Trail running is poetry in Lawrence

Members of the Lawrence Trailhawks run along the North River Trail in May 2012. The trail is literally in Lawrence's backyard and provides a variety of terrain for all levels of runner.

Members of the Lawrence Trailhawks run along the North River Trail in May 2012. The trail is literally in Lawrence's backyard and provides a variety of terrain for all levels of runner. by Nick Krug

“The woods are lovely, dark and deep, But I have promises to keep, And miles to go before I sleep, And miles to go before I sleep.” — Robert Frost

If Robert Frost had been a runner, he’d have been a trail runner. The “woods” and “miles to go” says it all about one of the most accessible ways to get into nature, stay fit, and have ample opportunities to run on your own or with groups.

Trail running has been called three-dimensional running. The forward component is obvious — yet trails can work you through series of ups and downs and laterally, forcing you to use more stabilizing and core muscles due to the variety of terrain. You have to stay alert and be aware of your surroundings and the footing, which can be tricky depending on the trail. Rocks, roots, stream crossings, dips, hills, limbs and other obstacles all come into play on the trails. There is something exhilarating about running them, as Bernd Heinrich in his book “Why We Run” states: “There is nothing quite so gentle, deep and irrational as running — and nothing quite so savage, so wild.”

This “wildness” comes out on the trails, and the Lawrence area has plenty to offer. Two of the best local options, featured in a recent Trail Runner magazine article, are the North Lawrence River Trails and the Clinton Lake North Shore Trails. Both of these are literally in our backyard and provide a variety of terrain for all levels of runner.

The River Trails consist of a 9-mile loop with gentler, smoother footing and less aggressive trails, highlighting the softer surface, which is easier on feet and legs. The Clinton Lake North Shore Trails have two different main ones (marked blue and white) that connect into a 20-plus-mile loop of more "varied" terrain with elevation changes, rocks, roots, twists and turns. About 3 miles out from the trailhead, there is also a newer trail (marked red) that runs closer to and along the shoreline for a more "rocky" adventure. There are posted maps at the trailhead for each of these trails. and information can also be found online with a simple Google search.

In getting started, there are a few things to keep in mind. While the sport itself is relatively minimalist, a good pair of running/trail shoes is a must. On a gentler trail, such as the River Trails, a regular pair of running shoes would do fine. But on more aggressive trails, such as the Clinton Lake or Perry Lake Trails, a lugged sole with some cushioning/protection from rocks is a good idea. Dress in layers, depending on the weather, and be sure to account for hydration/nutrition depending on the distance — there are lots of good options, from handheld water bottles to hydration packs.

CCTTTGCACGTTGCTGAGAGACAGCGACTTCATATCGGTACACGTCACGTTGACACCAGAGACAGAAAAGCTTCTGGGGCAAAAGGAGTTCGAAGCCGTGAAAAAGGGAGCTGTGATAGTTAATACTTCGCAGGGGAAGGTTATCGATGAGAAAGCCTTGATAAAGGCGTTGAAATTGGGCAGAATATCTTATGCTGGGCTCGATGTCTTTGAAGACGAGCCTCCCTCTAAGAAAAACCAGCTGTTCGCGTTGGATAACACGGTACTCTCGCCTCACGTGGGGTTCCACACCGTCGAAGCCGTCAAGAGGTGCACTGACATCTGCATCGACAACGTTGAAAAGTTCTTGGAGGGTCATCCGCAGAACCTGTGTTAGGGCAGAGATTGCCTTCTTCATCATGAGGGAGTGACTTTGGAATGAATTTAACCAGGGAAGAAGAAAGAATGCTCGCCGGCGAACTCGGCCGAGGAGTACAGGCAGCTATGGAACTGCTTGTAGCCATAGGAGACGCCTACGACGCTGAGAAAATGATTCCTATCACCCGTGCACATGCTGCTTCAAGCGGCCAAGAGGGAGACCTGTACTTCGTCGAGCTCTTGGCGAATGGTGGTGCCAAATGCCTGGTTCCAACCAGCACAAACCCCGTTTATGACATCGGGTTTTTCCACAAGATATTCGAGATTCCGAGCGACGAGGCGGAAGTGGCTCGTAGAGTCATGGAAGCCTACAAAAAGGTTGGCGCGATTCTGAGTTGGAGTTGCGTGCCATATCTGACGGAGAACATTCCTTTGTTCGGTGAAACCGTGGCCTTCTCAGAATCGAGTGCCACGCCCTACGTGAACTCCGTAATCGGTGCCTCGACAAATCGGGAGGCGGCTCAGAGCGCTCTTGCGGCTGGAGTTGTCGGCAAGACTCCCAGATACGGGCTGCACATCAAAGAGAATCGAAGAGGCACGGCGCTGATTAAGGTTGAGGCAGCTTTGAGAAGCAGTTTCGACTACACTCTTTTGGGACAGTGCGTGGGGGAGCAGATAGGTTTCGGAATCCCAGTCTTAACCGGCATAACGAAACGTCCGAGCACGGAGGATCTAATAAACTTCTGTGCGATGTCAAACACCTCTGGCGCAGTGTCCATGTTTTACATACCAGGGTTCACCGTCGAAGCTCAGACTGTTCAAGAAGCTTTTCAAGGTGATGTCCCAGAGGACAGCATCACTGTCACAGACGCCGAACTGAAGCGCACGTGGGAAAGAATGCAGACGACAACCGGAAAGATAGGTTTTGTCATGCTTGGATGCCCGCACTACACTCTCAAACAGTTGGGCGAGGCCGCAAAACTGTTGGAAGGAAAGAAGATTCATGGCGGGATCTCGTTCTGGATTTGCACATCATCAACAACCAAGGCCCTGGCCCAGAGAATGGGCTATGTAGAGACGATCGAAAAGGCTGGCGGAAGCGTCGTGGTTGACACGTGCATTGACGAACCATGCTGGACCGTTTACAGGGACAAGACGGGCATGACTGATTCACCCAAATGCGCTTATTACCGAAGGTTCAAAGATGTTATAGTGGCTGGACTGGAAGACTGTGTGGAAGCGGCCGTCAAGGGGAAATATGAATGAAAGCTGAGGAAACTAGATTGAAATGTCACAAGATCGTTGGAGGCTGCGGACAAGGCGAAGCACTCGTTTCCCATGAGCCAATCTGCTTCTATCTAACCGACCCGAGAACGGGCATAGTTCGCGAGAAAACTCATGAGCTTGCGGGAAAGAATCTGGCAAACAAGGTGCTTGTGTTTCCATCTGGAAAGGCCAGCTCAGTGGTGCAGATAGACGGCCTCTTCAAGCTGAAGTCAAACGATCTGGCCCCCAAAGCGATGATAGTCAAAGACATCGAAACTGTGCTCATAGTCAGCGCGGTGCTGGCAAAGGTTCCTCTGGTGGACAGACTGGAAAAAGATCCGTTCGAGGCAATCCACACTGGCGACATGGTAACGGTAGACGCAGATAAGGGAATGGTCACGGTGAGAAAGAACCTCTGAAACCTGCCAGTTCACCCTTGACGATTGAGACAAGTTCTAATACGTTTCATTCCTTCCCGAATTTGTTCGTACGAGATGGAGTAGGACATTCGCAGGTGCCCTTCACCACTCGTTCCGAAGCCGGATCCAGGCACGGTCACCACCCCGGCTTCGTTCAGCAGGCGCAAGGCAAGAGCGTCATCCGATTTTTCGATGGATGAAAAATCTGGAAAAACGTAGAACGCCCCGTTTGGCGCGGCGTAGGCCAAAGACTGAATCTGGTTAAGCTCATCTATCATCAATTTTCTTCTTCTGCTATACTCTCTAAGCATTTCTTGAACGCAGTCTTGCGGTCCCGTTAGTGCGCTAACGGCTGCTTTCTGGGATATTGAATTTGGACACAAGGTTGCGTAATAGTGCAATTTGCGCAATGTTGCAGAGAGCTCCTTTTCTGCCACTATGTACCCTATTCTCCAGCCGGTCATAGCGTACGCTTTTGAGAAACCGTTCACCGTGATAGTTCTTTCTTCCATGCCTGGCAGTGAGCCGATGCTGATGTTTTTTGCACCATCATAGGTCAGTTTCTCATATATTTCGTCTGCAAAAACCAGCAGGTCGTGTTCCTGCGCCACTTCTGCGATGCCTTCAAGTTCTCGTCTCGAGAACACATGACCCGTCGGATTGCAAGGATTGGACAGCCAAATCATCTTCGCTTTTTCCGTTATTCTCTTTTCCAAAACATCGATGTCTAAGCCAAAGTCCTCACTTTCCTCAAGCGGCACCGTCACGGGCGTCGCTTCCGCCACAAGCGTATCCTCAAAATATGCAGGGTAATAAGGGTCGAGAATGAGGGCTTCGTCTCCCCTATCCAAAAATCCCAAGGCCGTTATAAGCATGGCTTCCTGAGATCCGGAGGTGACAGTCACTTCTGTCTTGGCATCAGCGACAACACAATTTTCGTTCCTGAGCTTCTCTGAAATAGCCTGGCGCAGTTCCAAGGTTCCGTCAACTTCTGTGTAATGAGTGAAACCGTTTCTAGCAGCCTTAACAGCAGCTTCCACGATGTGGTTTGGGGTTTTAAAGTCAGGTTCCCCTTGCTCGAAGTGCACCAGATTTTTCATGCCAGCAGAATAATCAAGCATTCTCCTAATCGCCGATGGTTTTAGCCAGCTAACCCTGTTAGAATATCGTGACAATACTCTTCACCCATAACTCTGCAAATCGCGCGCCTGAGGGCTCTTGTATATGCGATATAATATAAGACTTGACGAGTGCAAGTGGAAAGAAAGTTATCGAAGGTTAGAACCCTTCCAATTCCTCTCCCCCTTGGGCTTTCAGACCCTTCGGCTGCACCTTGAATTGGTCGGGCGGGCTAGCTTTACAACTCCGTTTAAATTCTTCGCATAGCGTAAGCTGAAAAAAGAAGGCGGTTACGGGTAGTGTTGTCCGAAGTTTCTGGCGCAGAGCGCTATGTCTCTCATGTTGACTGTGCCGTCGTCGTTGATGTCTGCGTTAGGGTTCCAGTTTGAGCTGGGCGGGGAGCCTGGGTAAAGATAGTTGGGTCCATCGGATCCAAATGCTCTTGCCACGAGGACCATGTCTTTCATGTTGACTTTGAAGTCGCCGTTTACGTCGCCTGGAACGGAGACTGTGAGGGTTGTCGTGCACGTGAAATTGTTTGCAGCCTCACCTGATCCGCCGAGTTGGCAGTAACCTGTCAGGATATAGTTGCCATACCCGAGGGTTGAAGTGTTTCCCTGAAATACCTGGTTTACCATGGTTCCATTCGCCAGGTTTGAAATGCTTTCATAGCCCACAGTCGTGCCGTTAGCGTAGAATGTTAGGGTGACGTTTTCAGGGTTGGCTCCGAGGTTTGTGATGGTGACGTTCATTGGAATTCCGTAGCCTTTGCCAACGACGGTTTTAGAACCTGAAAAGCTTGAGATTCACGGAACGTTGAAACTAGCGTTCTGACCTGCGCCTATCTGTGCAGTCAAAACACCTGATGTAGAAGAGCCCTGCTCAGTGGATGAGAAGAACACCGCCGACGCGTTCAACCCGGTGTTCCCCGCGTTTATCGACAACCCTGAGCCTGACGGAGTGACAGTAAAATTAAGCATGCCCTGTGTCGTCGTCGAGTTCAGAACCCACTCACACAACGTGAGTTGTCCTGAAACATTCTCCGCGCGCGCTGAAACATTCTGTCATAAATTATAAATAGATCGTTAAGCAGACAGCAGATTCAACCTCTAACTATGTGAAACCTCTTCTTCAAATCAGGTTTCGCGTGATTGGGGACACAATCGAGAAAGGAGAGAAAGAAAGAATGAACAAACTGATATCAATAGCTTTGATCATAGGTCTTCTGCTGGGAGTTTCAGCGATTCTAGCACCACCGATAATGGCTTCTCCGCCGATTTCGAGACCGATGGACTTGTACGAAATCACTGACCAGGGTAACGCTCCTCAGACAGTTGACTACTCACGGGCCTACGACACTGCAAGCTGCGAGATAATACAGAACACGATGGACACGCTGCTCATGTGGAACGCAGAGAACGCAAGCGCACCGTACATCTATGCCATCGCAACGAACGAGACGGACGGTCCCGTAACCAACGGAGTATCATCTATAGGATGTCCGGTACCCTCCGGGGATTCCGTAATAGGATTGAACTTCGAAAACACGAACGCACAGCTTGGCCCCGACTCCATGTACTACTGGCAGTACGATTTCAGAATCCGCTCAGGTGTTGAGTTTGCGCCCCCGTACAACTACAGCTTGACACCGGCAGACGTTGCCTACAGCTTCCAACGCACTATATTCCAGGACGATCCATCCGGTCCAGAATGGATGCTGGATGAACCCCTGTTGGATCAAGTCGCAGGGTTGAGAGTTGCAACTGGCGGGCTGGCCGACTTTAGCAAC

In running, take it easy until you get adjusted to the trails. Shorter strides, staying under control, looking about 10 feet ahead on the trail to see what’s coming but at the same time, be aware where you are! Pick a positive line, focusing on where you want your feet to land, not on what you’re trying to avoid. Pick your feet up, keeping your arms wide for balance on difficult stretches.

Trails are a great place to go solo and get away from it all, but they're also a great place for group/social runs. There are several groups in the area (Lawrence Trail Hawks, KC Trail Nerds) that have weekly group runs for many ability levels.

Racing is also a great place to meet other runners, along with challenging yourself! There is something for everybody, from 5K to 100K, and all if them are user friendly. The Trail Hawks and the Trail Nerds sponsor many area races. Check out their websites or the runLawrence website to access these race schedules. The key is to take that first step out the door and find yourself on the trails.

When I was coaching high school cross country, we would take our athletes out to the trails near the end of the first week of practice. We would talk about how running cross country takes heart and soul. The heart, I would explain, comes from the hard effort, repeats, intervals and miles put in on the roads and at the track.

Then, after a short pause, I would nod at the trails and say, “the soul is in there.” And we would enter.

  • Dan Kuhlman is an employee at Sunflower Outdoor and Bike Shop, 804 Massachusetts St., and an avid trail runner and racer. For more info, visit

Tagged: outdoor adventure, races, 5K, trail running, form, shoes


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